Tennessee Administrative Office of the Courts

Tennessee Supreme Court Helps Celebrate Access to Justice in Shelby County

December 19, 2017

The Tennessee Supreme Court recognized Memphis-area 2017 Attorneys for Justice on at the Memphis Bar Association Annual Dinner. Justice Holly Kirby publicly thanked attorneys who provided 50 or more hours of pro bono work in the prior calendar year. Over 30 attorneys and two law students were recognized at the event in front of a crowd of over 200 of their family, friends, and colleagues.

“There is probably at least one person at each table here this evening who qualified as an Attorney for Justice but did not report their pro bono hours to be recognized out of a sense of modesty,” noted Justice Kirby. “The long list of attorneys being recognized reminds us that the law is indeed a noble profession and I encourage you to sign up to be recognized next year.”

The out-going President of the Memphis Bar Association, Dean Decandia, presented one of his President’s Awards as part of his farewell address to Amber Floyd. Ms. Floyd, of Wyant, Tarrant, and Combs, LLP, was presented with an award for her leadership in pro bono work. She has been an instrumental partner in the Tennessee Faith and Justice Alliance, an initiative of the Tennessee Supreme Court Access to Justice Commission. Floyd was recognized by Justice Kirby as a 2017 Attorney for Justice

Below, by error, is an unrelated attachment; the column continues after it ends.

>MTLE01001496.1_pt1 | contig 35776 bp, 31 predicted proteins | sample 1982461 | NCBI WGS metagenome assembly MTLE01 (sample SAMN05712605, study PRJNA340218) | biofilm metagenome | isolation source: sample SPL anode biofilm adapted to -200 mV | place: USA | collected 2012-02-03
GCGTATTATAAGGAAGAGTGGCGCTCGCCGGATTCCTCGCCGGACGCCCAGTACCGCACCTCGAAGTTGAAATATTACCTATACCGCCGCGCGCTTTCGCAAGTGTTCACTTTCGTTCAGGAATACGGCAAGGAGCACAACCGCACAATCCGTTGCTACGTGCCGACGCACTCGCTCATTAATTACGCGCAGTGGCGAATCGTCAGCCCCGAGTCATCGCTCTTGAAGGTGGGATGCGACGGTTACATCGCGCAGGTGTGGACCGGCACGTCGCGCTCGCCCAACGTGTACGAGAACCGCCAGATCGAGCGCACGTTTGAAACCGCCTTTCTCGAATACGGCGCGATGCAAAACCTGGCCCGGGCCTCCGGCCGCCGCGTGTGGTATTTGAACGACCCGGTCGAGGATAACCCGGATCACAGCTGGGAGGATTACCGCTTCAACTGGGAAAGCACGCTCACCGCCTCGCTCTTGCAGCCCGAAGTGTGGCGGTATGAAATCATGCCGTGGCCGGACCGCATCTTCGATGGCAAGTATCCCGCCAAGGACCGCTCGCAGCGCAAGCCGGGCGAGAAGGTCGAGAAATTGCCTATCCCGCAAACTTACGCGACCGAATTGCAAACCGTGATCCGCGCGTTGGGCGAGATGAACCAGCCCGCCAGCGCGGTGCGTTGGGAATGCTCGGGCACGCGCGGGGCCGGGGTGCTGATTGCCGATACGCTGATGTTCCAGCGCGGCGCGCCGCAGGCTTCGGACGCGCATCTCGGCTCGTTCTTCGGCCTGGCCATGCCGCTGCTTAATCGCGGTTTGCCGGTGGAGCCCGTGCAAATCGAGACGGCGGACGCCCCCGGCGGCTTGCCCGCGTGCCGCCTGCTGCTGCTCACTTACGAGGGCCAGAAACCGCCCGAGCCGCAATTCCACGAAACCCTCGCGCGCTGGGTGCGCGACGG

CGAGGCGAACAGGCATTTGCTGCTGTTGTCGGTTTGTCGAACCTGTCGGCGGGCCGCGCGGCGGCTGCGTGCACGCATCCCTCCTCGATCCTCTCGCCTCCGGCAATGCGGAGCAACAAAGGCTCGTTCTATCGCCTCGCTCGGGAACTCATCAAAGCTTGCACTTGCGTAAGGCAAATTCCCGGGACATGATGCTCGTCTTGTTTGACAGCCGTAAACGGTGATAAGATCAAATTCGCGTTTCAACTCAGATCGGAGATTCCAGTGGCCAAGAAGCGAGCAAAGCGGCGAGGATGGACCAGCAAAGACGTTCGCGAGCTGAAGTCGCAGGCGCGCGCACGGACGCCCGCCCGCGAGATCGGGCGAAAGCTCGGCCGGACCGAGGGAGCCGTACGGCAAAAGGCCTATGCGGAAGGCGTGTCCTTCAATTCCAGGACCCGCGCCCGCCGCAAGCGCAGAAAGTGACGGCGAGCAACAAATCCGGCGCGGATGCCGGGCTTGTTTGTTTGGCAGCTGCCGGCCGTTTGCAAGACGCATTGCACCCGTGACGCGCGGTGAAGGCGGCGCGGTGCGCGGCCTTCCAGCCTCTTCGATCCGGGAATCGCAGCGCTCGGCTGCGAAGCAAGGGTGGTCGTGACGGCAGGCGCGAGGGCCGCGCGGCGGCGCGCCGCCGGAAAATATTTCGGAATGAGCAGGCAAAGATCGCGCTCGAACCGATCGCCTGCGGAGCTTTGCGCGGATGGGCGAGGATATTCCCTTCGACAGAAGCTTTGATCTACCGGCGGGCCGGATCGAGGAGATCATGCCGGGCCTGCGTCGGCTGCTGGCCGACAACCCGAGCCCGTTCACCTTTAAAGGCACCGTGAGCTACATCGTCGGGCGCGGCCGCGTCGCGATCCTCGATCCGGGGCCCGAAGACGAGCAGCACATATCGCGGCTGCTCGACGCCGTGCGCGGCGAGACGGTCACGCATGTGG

The Memphis Bar Association presented B. Taylor Gray with the 2017 W. J. Michael Cody Access to Justice Award. The award recognized a private attorney who has furthered the vision of “Justice for Those in Need” and has supported the Memphis Area Legal Service’s mission of providing excellence in legal advocacy for those in need. Gray is an attorney at Bass, Berry & Sims and was instrumental in establishing the firm as a Pillar Law Firm, meaning the firm agreed to be MALS’ first point of contact in efforts to place pro bono cases with volunteer attorneys. 

Retired Judge Robert L. Childers was honored for his 33 years of service on the bench. The Memphis Bar Association awarded him with the inaugural Robert L. Childers Wellness Award. Retired Tennessee Supreme Court Justice Janice Holder presented Judge Childers with the award. Justice Holder highlighted Judge Childers’ involvement in the creation of the Tennessee Lawyers Assistance Program and his national expertise on attorney well-being. Judge Childers was recognized by Justice Kirby as a 2017 Attorney for Justice

This is the third year that the Memphis Bar Association has worked with the Tennessee Supreme Court to recognize area attorneys at the Annual Dinner. The event is part of the Court’s statewide pro bono recognition program, Attorneys for Justice. Other events were held in Kingsport, Nashville, and Knoxville in 2017. Attorneys may choose to have the pro bono hours reported to the Board of Professional Responsibility forwarded to the Administrative Office of the Courts (AOC) for recognition purposes. Attorneys may also apply using an application on the AOC website.

Law students who perform 50 or more hours during their law school career may also be recognized as Law Students for Justice. Each law school submits the names of those students who qualify just before graduation.

Photos from the event are available online at: https://www.flickr.com/photos/tncourts/albums/72157690484938834

To see the full list of attorneys and law students who have been recognized in 2017 to date and for more information on the recognition program, go to http://www.tncourts.gov/ProBonoRecognition. The pro bono recognition program was developed by the Tennessee Supreme Court Access to Justice Commission.

Justice Kirby and Amber Floyd